Justin Hall:

The NCDD Member in the Spotlight is Justin Hall of Rockwall, Texas. Justin has been practicing for over 20 years in north Texas. He particularly focuses on Rockwall (Texas’ wealthiest county), Dallas, and Collin counties. Justin is passionate about pursuing zealous advocacy on complex DWI cases. He emerged from NCDD’s Serious Science as a standout gifted storyteller who can guide juries comfortably through the daunting obstacles of a DWI blood test case. He brings with this his very imposing presence as a former All Conference Center for the University of New Mexico.

Justin was inspired to become a lawyer from first hand experience. He admired his father’s respect for great lawyering as a result of his dad winning custody of both he and his brother. He lists his father, brother, Coach Dan Webb, Coach Dennis Franchione, and his first law firm boss Turner Branch as the most influential people in his life. His father was a home builder and entrepreneur. So, opening up his own law practice was just in his blood. His mother was a homemaker.

Justin grew up in the small town of Heath, Texas which is located in Rockwall and Kaufman counties. It is a town settled due to its rich black soil and is listed as the tenth safest city in the United States. He refers to himself as an “OG Heathen.” He worked making, bagging, and delivering ice at the Rockwall Ice House. He remarks that other than college football, it was the toughest job he has ever had. Other jobs included working as an intern at the New Mexico Department of Corrections studying the causes of the grisly 1980 New Mexico penitentiary riots as the New Mexico Governor’s Fellow his senior year of college. He was an assistant to the University of New Mexico Ski team, setting up ski races at every New Mexico ski resort for the “Corporate Cup” race challenge. He went on to graduate from the University of New Mexico where he also was named First Team All American and awarded a post graduate scholarship from the National Football Foundation and College Football Hall of Fame. He earned his law degree form the University of Texas Law School.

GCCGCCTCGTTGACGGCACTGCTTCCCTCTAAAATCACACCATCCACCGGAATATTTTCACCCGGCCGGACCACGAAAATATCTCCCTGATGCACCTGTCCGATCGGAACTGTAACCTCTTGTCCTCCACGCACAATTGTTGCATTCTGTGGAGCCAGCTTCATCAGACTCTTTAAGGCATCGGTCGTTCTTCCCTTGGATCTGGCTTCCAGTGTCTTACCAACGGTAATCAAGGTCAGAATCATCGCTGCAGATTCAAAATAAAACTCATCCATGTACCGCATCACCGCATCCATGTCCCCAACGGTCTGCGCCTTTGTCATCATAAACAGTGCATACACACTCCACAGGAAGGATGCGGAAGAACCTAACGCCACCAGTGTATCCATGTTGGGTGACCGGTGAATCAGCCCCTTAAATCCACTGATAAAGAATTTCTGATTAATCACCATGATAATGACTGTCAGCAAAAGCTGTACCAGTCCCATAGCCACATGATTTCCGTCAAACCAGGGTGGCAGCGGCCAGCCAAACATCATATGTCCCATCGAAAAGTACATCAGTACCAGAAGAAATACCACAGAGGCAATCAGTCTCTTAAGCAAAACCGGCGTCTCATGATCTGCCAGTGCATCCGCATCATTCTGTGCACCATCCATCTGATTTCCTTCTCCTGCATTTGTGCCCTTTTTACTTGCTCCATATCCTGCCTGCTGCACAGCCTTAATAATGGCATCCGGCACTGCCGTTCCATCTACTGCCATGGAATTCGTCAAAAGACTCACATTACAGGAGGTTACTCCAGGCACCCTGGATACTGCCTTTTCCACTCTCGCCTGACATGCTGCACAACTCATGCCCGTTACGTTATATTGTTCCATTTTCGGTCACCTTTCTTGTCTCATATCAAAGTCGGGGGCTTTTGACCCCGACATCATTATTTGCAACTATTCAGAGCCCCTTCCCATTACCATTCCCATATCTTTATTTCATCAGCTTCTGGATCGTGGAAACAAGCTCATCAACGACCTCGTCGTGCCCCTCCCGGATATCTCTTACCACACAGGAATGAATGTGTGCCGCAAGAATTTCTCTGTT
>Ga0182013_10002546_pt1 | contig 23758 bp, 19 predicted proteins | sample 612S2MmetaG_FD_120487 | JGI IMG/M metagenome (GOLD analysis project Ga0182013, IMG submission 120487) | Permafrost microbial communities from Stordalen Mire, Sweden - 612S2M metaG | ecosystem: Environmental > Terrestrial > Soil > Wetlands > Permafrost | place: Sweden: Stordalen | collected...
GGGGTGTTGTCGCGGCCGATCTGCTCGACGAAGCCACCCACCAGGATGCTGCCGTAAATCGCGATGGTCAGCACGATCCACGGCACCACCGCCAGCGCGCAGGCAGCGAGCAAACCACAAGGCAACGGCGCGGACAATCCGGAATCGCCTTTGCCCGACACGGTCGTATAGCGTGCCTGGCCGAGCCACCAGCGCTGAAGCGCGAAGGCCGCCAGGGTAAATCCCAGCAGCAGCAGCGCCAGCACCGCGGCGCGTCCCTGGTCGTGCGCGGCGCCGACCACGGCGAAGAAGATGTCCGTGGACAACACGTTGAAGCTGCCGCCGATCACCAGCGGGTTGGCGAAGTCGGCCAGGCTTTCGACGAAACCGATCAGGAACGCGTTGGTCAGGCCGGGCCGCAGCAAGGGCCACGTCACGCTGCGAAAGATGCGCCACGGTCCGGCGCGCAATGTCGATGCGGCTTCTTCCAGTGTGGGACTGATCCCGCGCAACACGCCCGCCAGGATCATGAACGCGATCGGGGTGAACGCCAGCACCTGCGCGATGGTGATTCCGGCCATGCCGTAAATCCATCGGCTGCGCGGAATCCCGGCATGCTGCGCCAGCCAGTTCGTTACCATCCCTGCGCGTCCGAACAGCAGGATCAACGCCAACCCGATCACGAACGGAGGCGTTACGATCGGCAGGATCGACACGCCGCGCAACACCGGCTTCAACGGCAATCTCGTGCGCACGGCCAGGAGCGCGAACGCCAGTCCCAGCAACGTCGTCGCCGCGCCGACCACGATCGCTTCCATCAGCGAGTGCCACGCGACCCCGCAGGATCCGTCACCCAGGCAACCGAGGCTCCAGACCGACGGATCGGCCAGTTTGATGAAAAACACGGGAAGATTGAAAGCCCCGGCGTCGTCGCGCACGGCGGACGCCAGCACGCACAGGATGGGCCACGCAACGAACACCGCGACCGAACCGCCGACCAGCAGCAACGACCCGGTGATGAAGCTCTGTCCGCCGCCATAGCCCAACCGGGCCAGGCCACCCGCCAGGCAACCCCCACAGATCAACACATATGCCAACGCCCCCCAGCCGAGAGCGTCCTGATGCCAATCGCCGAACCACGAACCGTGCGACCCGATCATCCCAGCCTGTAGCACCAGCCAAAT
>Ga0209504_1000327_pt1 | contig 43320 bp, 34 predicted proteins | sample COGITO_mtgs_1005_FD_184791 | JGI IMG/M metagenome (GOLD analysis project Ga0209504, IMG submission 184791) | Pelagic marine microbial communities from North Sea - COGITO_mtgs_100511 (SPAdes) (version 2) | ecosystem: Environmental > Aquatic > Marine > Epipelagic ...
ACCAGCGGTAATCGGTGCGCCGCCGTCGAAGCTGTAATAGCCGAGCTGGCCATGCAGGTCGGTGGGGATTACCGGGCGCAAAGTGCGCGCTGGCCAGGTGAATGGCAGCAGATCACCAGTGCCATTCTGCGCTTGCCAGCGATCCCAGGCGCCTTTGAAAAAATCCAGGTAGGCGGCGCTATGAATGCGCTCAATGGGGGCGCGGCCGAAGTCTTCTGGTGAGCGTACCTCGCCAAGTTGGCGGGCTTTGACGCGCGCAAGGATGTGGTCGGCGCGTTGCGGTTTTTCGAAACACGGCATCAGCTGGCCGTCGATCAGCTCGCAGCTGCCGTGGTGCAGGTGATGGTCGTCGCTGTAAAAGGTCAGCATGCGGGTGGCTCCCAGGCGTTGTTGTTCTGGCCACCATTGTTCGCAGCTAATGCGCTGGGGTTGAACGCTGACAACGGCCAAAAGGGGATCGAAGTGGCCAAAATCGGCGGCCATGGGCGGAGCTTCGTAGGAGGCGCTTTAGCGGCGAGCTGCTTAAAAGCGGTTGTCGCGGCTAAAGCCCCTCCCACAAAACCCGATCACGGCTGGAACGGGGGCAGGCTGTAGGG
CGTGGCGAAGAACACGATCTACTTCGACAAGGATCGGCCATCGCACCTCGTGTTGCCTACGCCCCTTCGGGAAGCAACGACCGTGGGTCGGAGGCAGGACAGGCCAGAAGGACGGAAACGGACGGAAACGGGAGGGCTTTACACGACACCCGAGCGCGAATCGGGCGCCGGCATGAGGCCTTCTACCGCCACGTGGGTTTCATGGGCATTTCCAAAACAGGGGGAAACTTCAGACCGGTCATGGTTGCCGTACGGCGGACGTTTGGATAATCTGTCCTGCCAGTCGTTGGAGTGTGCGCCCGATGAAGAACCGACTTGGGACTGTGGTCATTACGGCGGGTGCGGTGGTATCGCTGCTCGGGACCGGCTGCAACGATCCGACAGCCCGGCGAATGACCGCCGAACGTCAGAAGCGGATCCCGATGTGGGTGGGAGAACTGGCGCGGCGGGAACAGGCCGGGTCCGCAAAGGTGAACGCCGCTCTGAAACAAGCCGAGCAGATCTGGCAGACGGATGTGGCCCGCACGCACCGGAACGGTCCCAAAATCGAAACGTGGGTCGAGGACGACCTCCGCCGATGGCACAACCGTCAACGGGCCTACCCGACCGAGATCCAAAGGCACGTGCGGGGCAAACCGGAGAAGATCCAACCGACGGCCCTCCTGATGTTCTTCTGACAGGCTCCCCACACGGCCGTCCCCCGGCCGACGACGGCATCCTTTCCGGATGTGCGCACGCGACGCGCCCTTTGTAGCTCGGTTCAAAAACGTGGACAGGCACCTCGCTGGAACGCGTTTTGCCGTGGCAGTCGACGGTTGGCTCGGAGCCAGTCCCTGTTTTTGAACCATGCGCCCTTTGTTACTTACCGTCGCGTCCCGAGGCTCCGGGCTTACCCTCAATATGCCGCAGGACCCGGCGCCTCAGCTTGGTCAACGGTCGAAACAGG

Justin’s favorite thing about being a lawyer is “helping people through challenging times; helping to restore my client’s confidence and helping them understand that their self-worth should not be tied to their criminal charges.” When Justin was in grade school, he befriended a little boy who was constantly pushed around. He learned at a young age that he had a calling for protecting people from bullies. In Justin’s words, “I have come to believe that the Government can be the biggest bully in that they have the power, resources and the mindset to ruin and or severely handicap people’s lives; I believe that the government and its lawyers have a desire to break an accused’s will/spirit. It is my goal to prevent that from happening.” A big key to Justin’s approach is to genuinely and sincerely get to know his clients. He uses his compassion and legal skills to help build his clients back up with a goal of restoring their confidence in themselves. Succinctly put, he says “I like to think of the criminal defense attorney as an ambassador of the Paul Harvey approach-letting the jury know the ‘rest of the story.’ I do not trust the Government or their narratives.”